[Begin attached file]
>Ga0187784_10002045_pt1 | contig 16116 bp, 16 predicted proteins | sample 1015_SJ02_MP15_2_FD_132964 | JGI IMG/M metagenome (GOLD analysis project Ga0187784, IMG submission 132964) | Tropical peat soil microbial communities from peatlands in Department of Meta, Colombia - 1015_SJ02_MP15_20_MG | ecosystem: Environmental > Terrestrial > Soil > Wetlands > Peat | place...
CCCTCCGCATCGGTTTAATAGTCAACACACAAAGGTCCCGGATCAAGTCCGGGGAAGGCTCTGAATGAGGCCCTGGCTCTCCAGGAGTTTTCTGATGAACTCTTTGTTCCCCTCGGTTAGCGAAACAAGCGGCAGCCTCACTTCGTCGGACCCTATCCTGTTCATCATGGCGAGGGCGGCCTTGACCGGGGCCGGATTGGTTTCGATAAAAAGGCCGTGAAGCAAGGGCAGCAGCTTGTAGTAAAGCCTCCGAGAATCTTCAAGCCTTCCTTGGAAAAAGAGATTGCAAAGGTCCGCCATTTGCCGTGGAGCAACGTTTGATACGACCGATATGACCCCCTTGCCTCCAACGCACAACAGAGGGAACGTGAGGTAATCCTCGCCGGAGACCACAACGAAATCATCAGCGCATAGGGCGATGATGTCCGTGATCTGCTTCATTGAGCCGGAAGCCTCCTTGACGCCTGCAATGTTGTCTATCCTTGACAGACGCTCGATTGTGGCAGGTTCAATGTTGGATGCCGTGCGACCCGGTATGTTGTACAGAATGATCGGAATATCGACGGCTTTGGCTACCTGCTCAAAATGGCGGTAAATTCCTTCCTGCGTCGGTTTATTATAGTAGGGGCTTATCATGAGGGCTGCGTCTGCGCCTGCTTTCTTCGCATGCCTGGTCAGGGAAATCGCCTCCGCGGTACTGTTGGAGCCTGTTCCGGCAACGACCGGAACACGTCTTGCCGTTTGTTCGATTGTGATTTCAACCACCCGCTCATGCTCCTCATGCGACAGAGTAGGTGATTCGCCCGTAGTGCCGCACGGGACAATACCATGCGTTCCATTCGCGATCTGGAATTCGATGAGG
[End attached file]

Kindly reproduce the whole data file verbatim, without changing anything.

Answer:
>Ga0187784_10002045_pt1 | contig 16116 bp, 16 predicted proteins | sample 1015_SJ02_MP15_2_FD_132964 | JGI IMG/M metagenome (GOLD analysis project Ga0187784, IMG submission 132964) | Tropical peat soil microbial communities from peatlands in Department of Meta, Colombia - 1015_SJ02_MP15_20_MG | ecosystem: Environmental > Terrestrial > Soil > Wetlands > Peat | place...
CCCTCCGCATCGGTTTAATAGTCAACACACAAAGGTCCCGGATCAAGTCCGGGGAAGGCTCTGAATGAGGCCCTGGCTCTCCAGGAGTTTTCTGATGAACTCTTTGTTCCCCTCGGTTAGCGAAACAAGCGGCAGCCTCACTTCGTCGGACCCTATCCTGTTCATCATGGCGAGGGCGGCCTTGACCGGGGCCGGATTGGTTTCGATAAAAAGGCCGTGAAGCAAGGGCAGCAGCTTGTAGTAAAGCCTCCGAGAATCTTCAAGCCTTCCTTGGAAAAAGAGATTGCAAAGGTCCGCCATTTGCCGTGGAGCAACGTTTGATACGACCGATATGACCCCCTTGCCTCCAACGCACAACAGAGGGAACGTGAGGTAATCCTCGCCGGAGACCACAACGAAATCATCAGCGCATAGGGCGATGATGTCCGTGATCTGCTTCATTGAGCCGGAAGCCTCCTTGACGCCTGCAATGTTGTCTATCCTTGACAGACGCTCGATTGTGGCAGGTTCAATGTTGGATGCCGTGCGACCCGGTATGTTGTACAGAATGATCGGAATATCGACGGCTTTGGCTACCTGCTCAAAATGGCGGTAAATTCCTTCCTGCGTCGGTTTATTATAGTAGGGGCTTATCATGAGGGCTGCGTCTGCGCCTGCTTTCTTCGCATGCCTGGTCAGGGAAATCGCCTCCGCGGTACTGTTGGAGCCTGTTCCGGCAACGACCGGAACACGTCTTGCCGTTTGTTCGATTGTGATTTCAACCACCCGCTCATGCTCCTCATGCGACAGAGTAGGTGATTCGCCCGTAGTGCCGCACGGGACAATACCATGCGTTCCATTCGCGATCTGGAATTCGATGAGG